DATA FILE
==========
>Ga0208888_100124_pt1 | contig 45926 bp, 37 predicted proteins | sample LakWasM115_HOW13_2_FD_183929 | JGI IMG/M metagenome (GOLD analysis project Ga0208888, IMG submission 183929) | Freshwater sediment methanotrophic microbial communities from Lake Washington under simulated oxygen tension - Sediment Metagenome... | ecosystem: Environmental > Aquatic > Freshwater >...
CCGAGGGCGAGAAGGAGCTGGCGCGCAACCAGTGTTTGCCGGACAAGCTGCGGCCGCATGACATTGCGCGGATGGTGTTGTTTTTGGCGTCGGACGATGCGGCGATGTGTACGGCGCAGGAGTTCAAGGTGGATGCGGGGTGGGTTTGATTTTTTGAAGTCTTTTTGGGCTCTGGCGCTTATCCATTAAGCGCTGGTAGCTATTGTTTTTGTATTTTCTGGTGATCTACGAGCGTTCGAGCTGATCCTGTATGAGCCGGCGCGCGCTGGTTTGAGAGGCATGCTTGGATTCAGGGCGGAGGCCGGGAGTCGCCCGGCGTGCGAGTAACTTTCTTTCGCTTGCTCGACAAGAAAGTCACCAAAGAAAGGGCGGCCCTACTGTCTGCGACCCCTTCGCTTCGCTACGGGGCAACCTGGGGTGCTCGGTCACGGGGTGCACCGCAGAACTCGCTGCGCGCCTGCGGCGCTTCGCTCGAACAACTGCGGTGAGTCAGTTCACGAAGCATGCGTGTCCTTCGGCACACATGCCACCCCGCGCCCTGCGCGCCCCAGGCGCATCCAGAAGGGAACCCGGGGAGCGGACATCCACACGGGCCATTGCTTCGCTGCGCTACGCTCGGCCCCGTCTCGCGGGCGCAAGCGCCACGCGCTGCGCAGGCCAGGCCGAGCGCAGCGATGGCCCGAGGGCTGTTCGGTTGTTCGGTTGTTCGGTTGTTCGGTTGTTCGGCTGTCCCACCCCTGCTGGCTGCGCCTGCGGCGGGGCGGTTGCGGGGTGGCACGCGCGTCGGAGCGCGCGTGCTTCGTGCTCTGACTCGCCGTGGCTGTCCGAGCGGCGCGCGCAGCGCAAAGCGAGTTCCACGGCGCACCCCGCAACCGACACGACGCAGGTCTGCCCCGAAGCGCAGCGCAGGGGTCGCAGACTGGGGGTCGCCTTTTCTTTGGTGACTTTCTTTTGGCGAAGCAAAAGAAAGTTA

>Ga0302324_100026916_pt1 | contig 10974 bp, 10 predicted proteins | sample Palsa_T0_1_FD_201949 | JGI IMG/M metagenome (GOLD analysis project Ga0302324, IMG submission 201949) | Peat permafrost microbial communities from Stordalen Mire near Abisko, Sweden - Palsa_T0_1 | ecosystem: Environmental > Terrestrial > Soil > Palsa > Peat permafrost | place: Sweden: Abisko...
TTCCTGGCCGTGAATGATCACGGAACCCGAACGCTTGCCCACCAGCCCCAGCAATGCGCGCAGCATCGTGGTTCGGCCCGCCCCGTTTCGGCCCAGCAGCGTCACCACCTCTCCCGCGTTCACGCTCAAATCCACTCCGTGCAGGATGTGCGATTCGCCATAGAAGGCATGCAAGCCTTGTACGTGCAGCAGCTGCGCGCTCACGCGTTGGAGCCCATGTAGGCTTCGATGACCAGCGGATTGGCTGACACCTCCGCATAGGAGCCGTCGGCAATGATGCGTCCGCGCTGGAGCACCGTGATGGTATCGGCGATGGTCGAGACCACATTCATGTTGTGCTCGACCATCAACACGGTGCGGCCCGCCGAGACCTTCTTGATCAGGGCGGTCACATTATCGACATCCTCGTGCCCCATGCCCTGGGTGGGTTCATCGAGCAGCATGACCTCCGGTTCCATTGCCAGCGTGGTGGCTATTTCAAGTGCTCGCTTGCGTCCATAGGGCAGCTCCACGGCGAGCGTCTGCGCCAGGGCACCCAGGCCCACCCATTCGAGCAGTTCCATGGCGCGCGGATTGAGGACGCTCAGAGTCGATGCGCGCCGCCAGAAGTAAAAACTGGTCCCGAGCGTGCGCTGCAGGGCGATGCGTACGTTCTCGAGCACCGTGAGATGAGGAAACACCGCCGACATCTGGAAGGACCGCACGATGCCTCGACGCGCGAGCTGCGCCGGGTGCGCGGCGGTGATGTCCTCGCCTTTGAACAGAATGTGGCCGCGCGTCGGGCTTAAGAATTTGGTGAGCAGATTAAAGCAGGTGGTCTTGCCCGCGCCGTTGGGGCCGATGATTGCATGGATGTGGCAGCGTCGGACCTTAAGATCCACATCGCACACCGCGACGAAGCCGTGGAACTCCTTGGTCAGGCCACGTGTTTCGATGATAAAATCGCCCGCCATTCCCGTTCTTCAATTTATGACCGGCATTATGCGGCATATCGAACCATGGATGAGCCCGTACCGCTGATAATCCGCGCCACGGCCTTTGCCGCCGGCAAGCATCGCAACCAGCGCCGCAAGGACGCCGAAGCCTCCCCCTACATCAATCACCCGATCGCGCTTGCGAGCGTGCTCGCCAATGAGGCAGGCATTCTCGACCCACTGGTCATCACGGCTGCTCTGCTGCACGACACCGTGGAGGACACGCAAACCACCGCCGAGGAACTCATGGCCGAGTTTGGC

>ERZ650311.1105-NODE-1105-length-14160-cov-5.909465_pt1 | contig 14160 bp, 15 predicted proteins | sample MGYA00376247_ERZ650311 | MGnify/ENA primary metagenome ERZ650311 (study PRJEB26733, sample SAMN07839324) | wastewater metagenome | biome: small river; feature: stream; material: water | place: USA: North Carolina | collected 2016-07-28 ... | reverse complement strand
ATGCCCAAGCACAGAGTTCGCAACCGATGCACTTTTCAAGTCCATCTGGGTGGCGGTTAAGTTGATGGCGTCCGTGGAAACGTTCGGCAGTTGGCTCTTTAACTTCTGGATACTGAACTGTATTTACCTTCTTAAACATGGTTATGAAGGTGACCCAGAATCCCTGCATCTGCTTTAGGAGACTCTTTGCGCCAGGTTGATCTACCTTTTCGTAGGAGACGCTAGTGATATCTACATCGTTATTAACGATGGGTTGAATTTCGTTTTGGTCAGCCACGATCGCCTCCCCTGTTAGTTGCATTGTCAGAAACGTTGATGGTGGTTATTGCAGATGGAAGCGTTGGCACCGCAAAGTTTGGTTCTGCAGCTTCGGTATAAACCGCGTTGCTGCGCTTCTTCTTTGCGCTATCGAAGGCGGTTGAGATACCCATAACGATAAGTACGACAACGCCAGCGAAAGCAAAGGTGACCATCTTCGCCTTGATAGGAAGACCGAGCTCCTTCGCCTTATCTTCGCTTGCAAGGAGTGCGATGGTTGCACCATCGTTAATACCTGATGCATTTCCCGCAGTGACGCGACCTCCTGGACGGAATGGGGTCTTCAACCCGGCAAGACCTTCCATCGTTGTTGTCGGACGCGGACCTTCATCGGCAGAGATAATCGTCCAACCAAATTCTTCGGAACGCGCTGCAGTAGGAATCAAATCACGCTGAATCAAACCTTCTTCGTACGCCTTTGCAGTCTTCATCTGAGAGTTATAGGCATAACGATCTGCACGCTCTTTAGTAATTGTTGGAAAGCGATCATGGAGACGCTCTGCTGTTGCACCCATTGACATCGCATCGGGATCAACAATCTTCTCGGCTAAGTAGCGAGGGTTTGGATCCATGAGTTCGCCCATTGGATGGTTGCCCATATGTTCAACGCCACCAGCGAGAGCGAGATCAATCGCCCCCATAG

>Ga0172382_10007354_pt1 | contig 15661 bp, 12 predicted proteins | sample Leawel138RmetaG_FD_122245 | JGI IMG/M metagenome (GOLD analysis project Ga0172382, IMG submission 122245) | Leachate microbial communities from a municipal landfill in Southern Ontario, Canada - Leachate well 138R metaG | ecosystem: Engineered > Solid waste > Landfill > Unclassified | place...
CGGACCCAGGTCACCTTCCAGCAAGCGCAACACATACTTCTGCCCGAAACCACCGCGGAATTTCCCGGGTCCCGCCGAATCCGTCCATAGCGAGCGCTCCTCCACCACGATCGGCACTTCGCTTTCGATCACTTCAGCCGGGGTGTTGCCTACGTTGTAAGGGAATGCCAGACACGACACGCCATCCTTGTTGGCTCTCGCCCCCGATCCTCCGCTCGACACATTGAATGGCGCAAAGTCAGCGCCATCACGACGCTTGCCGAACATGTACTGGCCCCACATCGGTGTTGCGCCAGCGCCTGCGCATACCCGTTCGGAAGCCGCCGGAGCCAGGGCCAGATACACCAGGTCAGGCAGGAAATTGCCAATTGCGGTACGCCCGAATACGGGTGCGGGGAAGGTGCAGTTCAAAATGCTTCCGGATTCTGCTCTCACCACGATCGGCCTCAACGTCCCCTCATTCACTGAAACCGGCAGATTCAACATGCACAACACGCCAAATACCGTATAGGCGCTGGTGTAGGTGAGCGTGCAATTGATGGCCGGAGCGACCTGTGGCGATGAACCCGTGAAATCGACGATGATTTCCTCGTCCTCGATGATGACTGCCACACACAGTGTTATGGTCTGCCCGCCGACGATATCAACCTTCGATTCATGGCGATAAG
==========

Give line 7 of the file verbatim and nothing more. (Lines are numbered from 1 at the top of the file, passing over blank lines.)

>Ga0172382_10007354_pt1 | contig 15661 bp, 12 predicted proteins | sample Leawel138RmetaG_FD_122245 | JGI IMG/M metagenome (GOLD analysis project Ga0172382, IMG submission 122245) | Leachate microbial communities from a municipal landfill in Southern Ontario, Canada - Leachate well 138R metaG | ecosystem: Engineered > Solid waste > Landfill > Unclassified | place...